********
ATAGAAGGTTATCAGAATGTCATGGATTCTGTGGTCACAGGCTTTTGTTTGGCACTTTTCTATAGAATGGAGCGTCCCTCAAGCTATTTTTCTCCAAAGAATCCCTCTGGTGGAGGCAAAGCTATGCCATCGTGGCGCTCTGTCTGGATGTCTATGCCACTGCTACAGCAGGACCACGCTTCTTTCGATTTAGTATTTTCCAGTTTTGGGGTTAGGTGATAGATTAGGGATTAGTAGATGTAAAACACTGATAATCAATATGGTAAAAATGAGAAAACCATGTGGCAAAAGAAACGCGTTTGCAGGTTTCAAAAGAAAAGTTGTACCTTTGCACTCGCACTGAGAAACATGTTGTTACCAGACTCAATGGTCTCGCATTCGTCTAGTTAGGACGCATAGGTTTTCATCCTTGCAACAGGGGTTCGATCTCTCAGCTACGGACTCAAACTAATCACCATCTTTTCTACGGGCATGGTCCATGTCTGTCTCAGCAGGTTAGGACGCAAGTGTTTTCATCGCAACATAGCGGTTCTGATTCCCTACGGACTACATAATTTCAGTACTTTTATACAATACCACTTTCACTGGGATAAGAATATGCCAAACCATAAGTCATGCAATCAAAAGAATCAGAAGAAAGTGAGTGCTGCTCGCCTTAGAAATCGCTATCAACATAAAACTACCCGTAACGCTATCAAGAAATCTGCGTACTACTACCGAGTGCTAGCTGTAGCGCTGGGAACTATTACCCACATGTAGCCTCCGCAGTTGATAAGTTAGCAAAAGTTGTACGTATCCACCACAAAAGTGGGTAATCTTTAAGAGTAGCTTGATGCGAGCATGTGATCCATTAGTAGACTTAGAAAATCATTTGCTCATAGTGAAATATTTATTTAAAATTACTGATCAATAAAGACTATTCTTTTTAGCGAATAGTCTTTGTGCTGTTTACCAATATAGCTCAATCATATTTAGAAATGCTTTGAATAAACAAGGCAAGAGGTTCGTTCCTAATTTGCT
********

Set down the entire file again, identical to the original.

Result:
ATAGAAGGTTATCAGAATGTCATGGATTCTGTGGTCACAGGCTTTTGTTTGGCACTTTTCTATAGAATGGAGCGTCCCTCAAGCTATTTTTCTCCAAAGAATCCCTCTGGTGGAGGCAAAGCTATGCCATCGTGGCGCTCTGTCTGGATGTCTATGCCACTGCTACAGCAGGACCACGCTTCTTTCGATTTAGTATTTTCCAGTTTTGGGGTTAGGTGATAGATTAGGGATTAGTAGATGTAAAACACTGATAATCAATATGGTAAAAATGAGAAAACCATGTGGCAAAAGAAACGCGTTTGCAGGTTTCAAAAGAAAAGTTGTACCTTTGCACTCGCACTGAGAAACATGTTGTTACCAGACTCAATGGTCTCGCATTCGTCTAGTTAGGACGCATAGGTTTTCATCCTTGCAACAGGGGTTCGATCTCTCAGCTACGGACTCAAACTAATCACCATCTTTTCTACGGGCATGGTCCATGTCTGTCTCAGCAGGTTAGGACGCAAGTGTTTTCATCGCAACATAGCGGTTCTGATTCCCTACGGACTACATAATTTCAGTACTTTTATACAATACCACTTTCACTGGGATAAGAATATGCCAAACCATAAGTCATGCAATCAAAAGAATCAGAAGAAAGTGAGTGCTGCTCGCCTTAGAAATCGCTATCAACATAAAACTACCCGTAACGCTATCAAGAAATCTGCGTACTACTACCGAGTGCTAGCTGTAGCGCTGGGAACTATTACCCACATGTAGCCTCCGCAGTTGATAAGTTAGCAAAAGTTGTACGTATCCACCACAAAAGTGGGTAATCTTTAAGAGTAGCTTGATGCGAGCATGTGATCCATTAGTAGACTTAGAAAATCATTTGCTCATAGTGAAATATTTATTTAAAATTACTGATCAATAAAGACTATTCTTTTTAGCGAATAGTCTTTGTGCTGTTTACCAATATAGCTCAATCATATTTAGAAATGCTTTGAATAAACAAGGCAAGAGGTTCGTTCCTAATTTGCT